Sitaraman’s current research focuses on the future challenges of the internet, including sustainability. “The internet uses a lot of energy to run all the world’s servers; it consumes almost the same amount of energy as some midsized countries, and its energy expenditure is growing quickly with internet usage,” he says. “How can we make it more sustainable? Can we shut down part of the internet to save energy when demand is lower? How can we use renewables, such as solar and wind energy, to power the internet?”
Another area of focus for Sitaraman is the future of online videos. “We’re researching a new kind of 3D video system that can provide an immersive experience as if you were physically in the scene with 360-degree views,” Sitaraman says. “It’s scientifically challenging because large amounts of data would need to be transmitted across the internet within milliseconds to enable that experience. But, with such a system, we could do things like virtual classrooms where you could look around and interact with 3D avatars of students joining the class remotely as if they are there in person. This is the future of the internet videos in 10 or 15 years.”
At UMass, Sitaraman is also the founding director of the College of Computer and Information Sciences Informatics Program, a new fast-growing major that teaches students how to apply computational thinking to other disciplines across campus. “Computing is important for any discipline you can think of in the same way that math was important for any discipline in the previous century,” he says. “In informatics, we’re broadening the path to computing education by expanding the scope of what computing can be. We’ve also been able to attract more women and underrepresented students to the computing field through informatics.”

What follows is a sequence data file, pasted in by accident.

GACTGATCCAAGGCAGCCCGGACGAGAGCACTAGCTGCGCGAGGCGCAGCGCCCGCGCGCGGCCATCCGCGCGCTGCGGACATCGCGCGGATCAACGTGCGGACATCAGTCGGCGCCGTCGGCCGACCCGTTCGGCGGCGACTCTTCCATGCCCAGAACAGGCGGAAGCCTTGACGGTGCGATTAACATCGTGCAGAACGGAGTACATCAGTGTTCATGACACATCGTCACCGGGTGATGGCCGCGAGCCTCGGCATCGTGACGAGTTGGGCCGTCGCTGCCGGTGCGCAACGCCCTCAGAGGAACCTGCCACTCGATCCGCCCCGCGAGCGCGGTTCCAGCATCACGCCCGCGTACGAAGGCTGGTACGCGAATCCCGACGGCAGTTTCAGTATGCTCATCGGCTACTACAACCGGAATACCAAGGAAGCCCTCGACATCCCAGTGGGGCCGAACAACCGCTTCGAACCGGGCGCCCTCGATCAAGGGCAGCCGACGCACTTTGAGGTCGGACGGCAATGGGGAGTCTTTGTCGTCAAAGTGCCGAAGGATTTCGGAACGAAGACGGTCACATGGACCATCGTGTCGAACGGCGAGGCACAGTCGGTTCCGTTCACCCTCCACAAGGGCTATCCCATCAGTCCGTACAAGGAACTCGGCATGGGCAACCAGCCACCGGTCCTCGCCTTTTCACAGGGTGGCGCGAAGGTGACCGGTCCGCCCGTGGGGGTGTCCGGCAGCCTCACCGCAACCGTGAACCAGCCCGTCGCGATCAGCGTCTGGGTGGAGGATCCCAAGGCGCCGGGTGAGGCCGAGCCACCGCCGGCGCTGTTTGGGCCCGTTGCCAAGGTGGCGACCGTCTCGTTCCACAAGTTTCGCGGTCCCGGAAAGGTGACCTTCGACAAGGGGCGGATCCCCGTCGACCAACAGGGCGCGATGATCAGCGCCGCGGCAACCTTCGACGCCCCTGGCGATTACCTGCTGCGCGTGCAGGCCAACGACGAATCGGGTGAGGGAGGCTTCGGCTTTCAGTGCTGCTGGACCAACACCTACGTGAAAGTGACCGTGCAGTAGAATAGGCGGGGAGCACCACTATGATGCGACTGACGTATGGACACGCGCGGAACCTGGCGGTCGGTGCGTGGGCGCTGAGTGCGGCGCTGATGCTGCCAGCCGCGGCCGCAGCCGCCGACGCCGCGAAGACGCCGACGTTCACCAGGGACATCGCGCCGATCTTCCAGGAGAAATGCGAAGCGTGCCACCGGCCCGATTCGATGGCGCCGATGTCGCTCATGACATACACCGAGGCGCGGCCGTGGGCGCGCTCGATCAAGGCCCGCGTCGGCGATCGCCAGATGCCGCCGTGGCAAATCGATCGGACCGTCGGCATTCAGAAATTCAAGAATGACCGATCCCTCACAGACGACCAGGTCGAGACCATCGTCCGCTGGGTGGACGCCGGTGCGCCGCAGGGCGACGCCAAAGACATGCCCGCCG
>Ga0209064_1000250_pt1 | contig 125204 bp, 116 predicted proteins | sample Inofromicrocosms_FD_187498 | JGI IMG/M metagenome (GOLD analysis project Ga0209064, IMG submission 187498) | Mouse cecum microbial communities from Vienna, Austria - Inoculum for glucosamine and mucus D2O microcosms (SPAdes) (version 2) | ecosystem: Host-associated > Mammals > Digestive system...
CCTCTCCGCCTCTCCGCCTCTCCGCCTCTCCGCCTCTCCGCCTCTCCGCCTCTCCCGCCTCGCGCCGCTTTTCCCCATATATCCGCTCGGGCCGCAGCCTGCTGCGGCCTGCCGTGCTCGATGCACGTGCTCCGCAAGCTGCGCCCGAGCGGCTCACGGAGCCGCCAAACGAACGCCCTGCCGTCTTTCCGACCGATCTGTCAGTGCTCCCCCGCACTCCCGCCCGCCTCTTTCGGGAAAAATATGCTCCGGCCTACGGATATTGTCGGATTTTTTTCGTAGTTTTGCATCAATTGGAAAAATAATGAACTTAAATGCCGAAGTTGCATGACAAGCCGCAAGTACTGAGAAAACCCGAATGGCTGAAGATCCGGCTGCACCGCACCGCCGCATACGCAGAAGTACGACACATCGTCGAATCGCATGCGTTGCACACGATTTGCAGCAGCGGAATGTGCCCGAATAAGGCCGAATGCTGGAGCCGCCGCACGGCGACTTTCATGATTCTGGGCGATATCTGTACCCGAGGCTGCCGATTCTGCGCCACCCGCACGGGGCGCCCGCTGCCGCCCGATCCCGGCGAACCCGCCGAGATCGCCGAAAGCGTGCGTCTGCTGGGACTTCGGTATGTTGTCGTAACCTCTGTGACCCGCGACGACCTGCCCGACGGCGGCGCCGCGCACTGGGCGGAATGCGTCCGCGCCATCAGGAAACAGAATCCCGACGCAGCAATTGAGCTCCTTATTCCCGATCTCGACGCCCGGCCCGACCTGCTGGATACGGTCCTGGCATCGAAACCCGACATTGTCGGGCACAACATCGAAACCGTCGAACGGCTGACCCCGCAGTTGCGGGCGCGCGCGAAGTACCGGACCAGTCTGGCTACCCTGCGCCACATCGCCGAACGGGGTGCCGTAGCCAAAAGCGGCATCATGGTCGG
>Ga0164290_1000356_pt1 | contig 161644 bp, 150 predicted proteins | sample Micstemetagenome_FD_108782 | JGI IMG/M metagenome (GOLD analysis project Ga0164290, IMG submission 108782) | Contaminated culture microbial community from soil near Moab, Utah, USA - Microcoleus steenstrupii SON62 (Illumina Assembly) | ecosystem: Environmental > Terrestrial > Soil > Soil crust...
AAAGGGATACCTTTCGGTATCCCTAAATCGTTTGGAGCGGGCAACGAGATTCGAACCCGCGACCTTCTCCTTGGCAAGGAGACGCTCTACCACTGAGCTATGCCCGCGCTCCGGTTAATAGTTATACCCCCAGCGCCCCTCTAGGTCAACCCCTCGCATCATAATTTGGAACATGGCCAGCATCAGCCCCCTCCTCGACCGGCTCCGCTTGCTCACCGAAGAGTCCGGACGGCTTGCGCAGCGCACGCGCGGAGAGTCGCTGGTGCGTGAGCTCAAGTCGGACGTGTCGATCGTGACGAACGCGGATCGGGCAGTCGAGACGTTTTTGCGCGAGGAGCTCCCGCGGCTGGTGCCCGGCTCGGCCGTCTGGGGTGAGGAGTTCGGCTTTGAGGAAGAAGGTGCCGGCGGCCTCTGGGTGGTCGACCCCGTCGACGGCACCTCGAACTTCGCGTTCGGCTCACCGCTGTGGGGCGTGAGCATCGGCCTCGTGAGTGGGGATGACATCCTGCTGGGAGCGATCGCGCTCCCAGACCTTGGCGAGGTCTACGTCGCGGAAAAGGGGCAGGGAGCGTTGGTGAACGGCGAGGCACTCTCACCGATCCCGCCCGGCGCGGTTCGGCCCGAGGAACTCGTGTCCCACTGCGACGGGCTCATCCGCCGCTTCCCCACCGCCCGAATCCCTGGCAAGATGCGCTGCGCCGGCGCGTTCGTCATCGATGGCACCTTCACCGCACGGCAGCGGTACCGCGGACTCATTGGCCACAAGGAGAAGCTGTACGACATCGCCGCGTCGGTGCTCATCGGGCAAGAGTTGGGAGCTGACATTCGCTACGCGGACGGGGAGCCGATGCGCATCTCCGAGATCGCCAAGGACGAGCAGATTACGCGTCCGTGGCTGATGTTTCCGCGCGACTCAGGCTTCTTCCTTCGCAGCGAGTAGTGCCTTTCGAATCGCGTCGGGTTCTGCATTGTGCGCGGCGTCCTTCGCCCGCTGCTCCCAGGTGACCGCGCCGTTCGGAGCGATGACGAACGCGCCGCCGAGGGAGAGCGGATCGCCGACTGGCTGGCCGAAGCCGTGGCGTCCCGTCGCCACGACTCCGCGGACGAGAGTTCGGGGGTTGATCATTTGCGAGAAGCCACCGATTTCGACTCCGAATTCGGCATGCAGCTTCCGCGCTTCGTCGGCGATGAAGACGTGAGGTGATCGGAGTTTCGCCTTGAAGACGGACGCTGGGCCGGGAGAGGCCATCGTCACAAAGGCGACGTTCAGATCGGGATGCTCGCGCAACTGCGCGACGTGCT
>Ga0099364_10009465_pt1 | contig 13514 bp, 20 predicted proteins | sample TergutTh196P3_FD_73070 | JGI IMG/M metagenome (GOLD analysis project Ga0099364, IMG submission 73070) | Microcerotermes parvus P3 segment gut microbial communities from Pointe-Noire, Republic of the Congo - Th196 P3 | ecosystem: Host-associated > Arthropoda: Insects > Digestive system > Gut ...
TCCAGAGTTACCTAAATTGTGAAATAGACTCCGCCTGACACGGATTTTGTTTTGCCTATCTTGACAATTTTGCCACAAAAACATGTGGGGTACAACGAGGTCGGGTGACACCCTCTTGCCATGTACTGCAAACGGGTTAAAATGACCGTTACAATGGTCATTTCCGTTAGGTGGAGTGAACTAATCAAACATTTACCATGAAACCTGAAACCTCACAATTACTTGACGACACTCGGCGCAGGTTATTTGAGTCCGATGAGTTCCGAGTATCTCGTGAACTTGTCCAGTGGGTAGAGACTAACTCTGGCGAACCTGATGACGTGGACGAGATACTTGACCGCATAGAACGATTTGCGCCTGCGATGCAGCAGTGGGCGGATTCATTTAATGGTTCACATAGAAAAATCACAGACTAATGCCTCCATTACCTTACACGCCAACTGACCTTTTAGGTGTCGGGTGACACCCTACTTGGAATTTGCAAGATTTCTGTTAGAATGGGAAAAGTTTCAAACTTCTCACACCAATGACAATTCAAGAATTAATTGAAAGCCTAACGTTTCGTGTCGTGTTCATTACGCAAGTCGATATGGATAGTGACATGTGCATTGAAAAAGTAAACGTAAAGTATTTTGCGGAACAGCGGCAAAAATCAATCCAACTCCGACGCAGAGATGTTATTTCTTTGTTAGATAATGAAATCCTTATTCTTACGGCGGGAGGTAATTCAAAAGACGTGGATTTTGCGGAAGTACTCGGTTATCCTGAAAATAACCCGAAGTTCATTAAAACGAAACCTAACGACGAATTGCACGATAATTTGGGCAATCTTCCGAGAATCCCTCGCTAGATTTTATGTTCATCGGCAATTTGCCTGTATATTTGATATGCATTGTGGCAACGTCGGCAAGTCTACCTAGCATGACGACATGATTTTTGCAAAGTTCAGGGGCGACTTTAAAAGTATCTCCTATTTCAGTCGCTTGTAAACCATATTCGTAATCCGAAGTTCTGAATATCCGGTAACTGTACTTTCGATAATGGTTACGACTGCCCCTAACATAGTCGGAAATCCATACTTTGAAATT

Sitaraman encourages students to think big and not worry about crossing disciplinary boundaries. He says: “Start with a major problem impacting humanity that you really care about and then break it down into smaller manageable pieces that you can solve. Be unfettered in the goals that you try to reach, since the impossible may just be possible.”
Professor Sitaraman explains: What is a content delivery network (CDN)?
A CDN is a vast distributed network built to efficiently move content from where it originates on the internet to where a user consumes it. By “content” we mean pretty much anything that we access on the internet, such as web pages, videos, social networks, applications, games, software downloads, etc. To make the internet more scalable, reliable, and fast, a CDN makes copies of the content and stores them in thousands of locations worldwide so that users can access a copy quickly from a nearby location. CDNs also use sophisticated algorithms to move content reliably across the internet and into a user’s browser, video player, or application. It is like orchestrating traffic flow on a massive road system; if some link on the internet fails or gets congested, CDN algorithms quickly find an alternate route to the destination. The scale of CDNs is enormous because they serve trillions of content requests from billions of people each day. Since we built the first CDNs more than two decades ago, they have become indispensable and are the foundation on which everything else on the internet rests. In fact, the modern internet cannot function without CDNs!
Questions? Contact Marzena Burnham.